Making Dragons Fly: Kung Fu In Hip-Hop Culture (2014)

Making Dragons Fly: Kung Fu In Hip-Hop Culture (2014)

Since its birth in the late 70's/early 80's, hip-hop has been carving its way into American culture, and continues to make itself a mainstay both in our history and our society to this day. Artists ranging fr om A Tribe Called Quest to Wu-Tang Clan to (of course) Tupac and Eminem have used their infectious beats, compelling stories, and lyrical prowess to shape the way we see and interact with our world as well as those around us. With such a powerful tool at use, one begs to ask; how can such an influential medium be used to give something back, to help the listener find the path to being the best person they can be? Veteran rap artist Tony Chamba not only fields that question, but puts his answer into practice with his new single, Where The Dragon Flies.

Tony has been deep in the hip-hop game for years, and is also no stranger to martial arts. Before moving to California, Tony studied Tai Chi in Miami, FL. He began studying under Master Valery at Kung Fu of Golden Dragon soon after arriving in Los Angeles. Aside fr om potential in martial arts, Valery saw something more in Tony; he saw his ability to use lyrics to open minds and ears. After finding out that Tony was in fact a rap artist, Master Valery handed off a copy of a story on its way to screen adaptation and asked Tony to write a short rap based on the story. Much to his surprise, Tony did more than just drop 16 bars; he pumped out a full 3-verse song complete with chorus – IN ONLY 2 DAYS.


Master Valery then worked painstakingly to find the perfect beat before calling upon Jeff Silberman, another student at Golden Dragon, to help them book studio time to cover the track. With his studio having seen the likes of MegaDeth, Spinal Tap, and Lucinda, Jeff happily helped them make the song into a reality in hopes that it would see the same success as many acts that had passed through before. All these talented, focused individuals pouring themselves into this project they all believed in made things run smoothly; the entire recording session lasted just over one hour. It was simple, clean, and fun. And the most important part – the message rang through clear as a bell. So, what exactly is that message, and why do we need to hear it? The answer may be as deep and pertinent as hip-hop itself.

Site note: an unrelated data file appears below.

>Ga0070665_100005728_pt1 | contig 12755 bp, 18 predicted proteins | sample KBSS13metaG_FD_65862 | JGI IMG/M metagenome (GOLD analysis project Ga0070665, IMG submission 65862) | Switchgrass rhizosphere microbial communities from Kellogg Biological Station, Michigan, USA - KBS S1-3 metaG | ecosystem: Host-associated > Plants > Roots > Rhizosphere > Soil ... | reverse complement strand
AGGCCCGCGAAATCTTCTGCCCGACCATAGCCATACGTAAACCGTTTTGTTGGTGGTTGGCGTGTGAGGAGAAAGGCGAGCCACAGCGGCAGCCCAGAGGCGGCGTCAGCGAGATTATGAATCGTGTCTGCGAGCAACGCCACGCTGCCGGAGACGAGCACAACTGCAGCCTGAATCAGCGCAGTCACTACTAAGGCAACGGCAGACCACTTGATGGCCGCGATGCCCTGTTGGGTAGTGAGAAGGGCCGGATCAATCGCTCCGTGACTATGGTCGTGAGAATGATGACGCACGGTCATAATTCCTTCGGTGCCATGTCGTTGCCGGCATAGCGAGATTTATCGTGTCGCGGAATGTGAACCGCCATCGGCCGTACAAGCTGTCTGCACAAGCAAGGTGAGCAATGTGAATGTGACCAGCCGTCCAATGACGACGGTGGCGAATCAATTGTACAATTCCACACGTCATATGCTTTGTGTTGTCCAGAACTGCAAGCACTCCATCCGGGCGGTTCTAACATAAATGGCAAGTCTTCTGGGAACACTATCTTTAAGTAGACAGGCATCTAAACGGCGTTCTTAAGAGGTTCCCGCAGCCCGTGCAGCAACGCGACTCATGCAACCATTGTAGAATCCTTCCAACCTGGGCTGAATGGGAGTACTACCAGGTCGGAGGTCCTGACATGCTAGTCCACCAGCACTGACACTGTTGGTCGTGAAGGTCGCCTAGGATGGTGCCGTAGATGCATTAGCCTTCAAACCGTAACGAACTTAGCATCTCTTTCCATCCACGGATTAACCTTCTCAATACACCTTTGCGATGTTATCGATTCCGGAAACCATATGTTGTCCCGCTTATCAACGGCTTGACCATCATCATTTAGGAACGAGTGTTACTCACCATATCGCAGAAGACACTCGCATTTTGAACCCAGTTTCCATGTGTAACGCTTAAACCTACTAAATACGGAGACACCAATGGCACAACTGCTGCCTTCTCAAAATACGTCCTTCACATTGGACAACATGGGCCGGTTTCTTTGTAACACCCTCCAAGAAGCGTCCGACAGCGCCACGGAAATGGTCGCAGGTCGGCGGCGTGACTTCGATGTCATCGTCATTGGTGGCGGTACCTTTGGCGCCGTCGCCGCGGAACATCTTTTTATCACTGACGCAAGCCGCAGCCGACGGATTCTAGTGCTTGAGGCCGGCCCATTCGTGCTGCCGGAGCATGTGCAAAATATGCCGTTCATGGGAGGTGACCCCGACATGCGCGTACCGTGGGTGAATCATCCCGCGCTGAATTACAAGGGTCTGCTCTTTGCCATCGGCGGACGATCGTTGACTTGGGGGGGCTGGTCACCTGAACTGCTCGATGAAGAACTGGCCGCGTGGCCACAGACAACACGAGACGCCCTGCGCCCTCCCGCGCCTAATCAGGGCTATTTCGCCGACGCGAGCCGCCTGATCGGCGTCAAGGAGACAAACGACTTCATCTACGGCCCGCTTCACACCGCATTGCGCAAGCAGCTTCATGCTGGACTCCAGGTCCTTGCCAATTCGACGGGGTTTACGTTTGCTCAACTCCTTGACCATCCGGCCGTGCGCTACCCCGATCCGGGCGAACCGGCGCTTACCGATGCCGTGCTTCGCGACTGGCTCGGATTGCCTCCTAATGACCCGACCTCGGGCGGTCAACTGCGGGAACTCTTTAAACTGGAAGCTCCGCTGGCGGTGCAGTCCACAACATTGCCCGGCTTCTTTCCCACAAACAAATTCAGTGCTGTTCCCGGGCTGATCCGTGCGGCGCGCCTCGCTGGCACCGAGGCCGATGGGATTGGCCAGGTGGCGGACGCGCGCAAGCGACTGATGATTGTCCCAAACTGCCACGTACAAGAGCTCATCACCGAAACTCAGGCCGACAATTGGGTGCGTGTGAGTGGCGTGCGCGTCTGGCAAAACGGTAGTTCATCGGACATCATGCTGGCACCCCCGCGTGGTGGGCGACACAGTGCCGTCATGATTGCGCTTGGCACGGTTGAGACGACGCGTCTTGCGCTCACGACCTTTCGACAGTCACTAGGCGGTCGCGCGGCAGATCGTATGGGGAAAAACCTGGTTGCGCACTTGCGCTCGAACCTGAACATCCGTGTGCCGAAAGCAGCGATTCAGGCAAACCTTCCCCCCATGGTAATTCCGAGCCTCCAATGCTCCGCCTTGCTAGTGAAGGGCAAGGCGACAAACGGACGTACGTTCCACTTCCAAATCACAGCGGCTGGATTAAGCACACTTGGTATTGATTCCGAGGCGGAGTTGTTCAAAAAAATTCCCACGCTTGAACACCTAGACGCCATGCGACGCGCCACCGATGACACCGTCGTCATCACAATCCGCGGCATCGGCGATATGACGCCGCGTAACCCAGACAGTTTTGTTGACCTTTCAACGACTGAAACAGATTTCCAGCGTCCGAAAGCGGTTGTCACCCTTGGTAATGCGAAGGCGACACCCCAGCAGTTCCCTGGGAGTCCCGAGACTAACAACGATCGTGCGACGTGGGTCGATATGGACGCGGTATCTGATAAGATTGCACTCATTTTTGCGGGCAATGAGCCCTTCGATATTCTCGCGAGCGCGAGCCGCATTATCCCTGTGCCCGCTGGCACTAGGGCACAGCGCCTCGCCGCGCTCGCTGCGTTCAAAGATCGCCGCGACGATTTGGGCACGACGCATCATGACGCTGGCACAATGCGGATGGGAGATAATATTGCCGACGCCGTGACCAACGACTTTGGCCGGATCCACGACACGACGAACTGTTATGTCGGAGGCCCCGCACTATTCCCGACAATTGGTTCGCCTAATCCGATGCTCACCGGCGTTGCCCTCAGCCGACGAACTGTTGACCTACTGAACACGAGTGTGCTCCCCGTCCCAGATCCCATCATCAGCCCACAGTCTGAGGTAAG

Far too often in modern rap songs, we hear the same themes purported; if you want to be as cool as this artist, you must spend money flippantly on expensive clothes and accessories, abuse harmful substances such as drugs and alcohol, and only associate with women by objectifying or berating them. And if anyone opposes your lifestyle, demeanor or way of thinking, the only way to solve the problem is through violence (because obviously, they're haters). While these themes have functioned to differentiate this culture from every other musical influence, it is ultimately self-destructive. With so much discord and animosity in our world, the last thing we need is the people that everybody listens to saying, 'Keep up the horrible work! Let's all kill each other!' Where The Dragon Flies makes a bold move away from this oeuvre with a poignant message of positivity and personal growth. Yet even with the message being self-actualization, Tony doesn't attempt to sugar-coat the hardships of dwelling in an environment wh ere the odds are stacked against him. Instead he celebrates it, and speaks on how overcoming hurdles in life is a choice we must make for ourselves. A bar from his rhyme goes as follows:

God, why I wanna live, live so long
When I'm gone, my spirit and strength preserve my bones
I face death daily, I'm still undefeated
I use my power for good so my strength is undepleted


Where most rappers sing praises of instant gratification through shady choices, Chamba lets us know that the best results are the ones we have to work, sweat, and bleed to achieve.


Don't waste your whole life waitin for somethin
You runnin nowhere quick and you pacin for nothin
Show yourself, through mind body and spirit
When you look deep inside then you gotta feel it
Most people died and they tried with closed eyes
I'm leaping for destiny, takin a nose dive
Don't let it slip away, it's fluid like water
Died and resurrected, Now I live as a master

 While Tony cites his musical influences from every end of the spectrum, from Jay-Z and Public Enemy to Black Sabbath and even Kenny G, his style is truly in a league all its own. His unique wordplay and gritty yet uplifting source material make you want to do more than just turn up at the club; they make you want to turn up your spiritual power and way of thinking. Only then will you be able to soar wh ere your Dragon flies.